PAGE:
New Musik’s orchestrators of synth-pop blazed several short circuits on their debut album From A To B. Its computer-generated components were assembled from the bright sparks and random brainwaves of frontman, songwriter and producer Tony Mansfield, who was as much a sound architect as a music processor. In 1979, two years after the band’s creation, Mansfield brought keyboardist Clive Gates into the mainframe. The pair had previously rippled the airwaves as the T. Rex and King Crimson-influenced Reeman Zeegus.
The robotic mannerisms of Straight Lines and Living By Numbers foreshadow an Orwellian world, and when in the latter song Mansfield asks, ‘Does it all add up to you?’ he may be alluding to life, the universe or a record label balance sheet for all the listener knows. Although Living By Numbers sounds like a prophetic strapline for a mobile phone company, it was electronics manufacturer Casio who retained the literal sense of the Top 20 single and used it in a TV advertising campaign for pocket calculators.
While one might hesitate to suggest that climate change or planetary pollution in any way inspired This World Of Water or Dead Fish (Don’t Swim Home), they seem remarkably prescient now and could so easily have been the soundtrack to Blue Planet II. And if the seesaw shanty On Islands lends lyrical comparison to King Crimson’s own Islands, then Science offers the antiseptic alienation of Kraftwerk and the nervous tic of Tubeway Army.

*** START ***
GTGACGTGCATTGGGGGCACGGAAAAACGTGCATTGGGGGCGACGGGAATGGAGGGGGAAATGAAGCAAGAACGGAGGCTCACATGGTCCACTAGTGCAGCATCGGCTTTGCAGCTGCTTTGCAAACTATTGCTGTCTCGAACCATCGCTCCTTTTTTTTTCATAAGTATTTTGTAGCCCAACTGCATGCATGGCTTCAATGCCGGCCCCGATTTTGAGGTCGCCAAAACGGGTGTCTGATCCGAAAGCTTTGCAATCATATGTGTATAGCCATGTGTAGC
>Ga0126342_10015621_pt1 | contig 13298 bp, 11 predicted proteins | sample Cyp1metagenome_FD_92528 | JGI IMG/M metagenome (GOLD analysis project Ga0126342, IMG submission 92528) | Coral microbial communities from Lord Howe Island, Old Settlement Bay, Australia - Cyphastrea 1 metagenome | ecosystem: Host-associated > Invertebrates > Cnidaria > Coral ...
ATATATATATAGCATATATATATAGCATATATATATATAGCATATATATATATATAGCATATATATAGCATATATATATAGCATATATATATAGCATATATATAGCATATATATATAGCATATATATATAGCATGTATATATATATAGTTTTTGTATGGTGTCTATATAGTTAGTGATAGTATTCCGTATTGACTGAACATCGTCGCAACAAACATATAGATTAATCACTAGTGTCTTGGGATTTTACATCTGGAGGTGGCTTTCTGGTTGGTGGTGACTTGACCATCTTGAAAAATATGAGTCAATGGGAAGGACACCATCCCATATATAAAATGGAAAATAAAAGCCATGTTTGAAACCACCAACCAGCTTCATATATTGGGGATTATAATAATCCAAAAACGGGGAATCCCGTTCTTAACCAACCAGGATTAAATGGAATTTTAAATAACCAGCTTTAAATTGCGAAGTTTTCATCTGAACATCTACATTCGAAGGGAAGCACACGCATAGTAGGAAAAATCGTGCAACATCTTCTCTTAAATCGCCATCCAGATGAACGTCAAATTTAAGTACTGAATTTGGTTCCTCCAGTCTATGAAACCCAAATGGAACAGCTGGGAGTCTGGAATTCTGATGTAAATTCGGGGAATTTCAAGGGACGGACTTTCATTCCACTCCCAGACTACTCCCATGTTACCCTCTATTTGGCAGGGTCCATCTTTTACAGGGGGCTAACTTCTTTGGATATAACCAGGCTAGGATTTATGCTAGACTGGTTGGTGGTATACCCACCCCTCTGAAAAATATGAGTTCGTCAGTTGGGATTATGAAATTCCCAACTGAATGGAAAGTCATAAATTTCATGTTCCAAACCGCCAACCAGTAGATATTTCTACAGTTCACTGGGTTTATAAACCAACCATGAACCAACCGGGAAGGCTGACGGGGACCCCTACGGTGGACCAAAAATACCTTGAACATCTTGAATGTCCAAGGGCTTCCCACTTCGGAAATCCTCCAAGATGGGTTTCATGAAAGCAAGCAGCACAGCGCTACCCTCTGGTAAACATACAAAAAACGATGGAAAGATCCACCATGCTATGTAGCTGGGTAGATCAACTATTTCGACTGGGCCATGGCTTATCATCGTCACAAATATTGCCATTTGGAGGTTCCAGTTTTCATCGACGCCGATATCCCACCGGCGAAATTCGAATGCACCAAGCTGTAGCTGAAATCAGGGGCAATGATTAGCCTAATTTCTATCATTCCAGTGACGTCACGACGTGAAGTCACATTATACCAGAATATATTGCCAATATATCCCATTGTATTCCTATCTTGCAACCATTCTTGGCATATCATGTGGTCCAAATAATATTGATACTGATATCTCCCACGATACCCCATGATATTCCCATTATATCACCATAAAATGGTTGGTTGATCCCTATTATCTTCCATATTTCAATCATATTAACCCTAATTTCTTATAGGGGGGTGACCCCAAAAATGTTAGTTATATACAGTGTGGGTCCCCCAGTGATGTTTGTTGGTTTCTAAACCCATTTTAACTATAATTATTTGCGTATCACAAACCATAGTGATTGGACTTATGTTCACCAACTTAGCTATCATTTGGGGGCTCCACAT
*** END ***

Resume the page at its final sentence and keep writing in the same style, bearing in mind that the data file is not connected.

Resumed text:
‘Turning forever/ I never could tell/ If this was a heaven/ Or this was a hell,’ laments Mansfield on Sanctuary, which was their last charting single. The lyrics spoke volumes about his own gathering fears and insecurities at the time, and these were further echoed on the closing number, The Safe Side.
Working at a hit factory soon began to take its toll. One of the album’s highlights, A Map Of You, hints at Mansfield’s growing disorientation in both an emotional and physical sense. His ‘where in the world am I?’ viewpoint suggests it was often better to travel in expectation than arrive at further indecision. This was a trait that constantly dogged the band’s advancement and as commercial success began to elude them, Mansfield became more reclusive. New Musik released two more studio albums before disbanding in 1982, leaving the frontman to become a full-time producer.
The shortest distance between two points is the line described by that academic crow. Archimedes would have realised that the mathematics of New Musik was more than the sum of its parts. After all, From A To B is more about art than science anyway.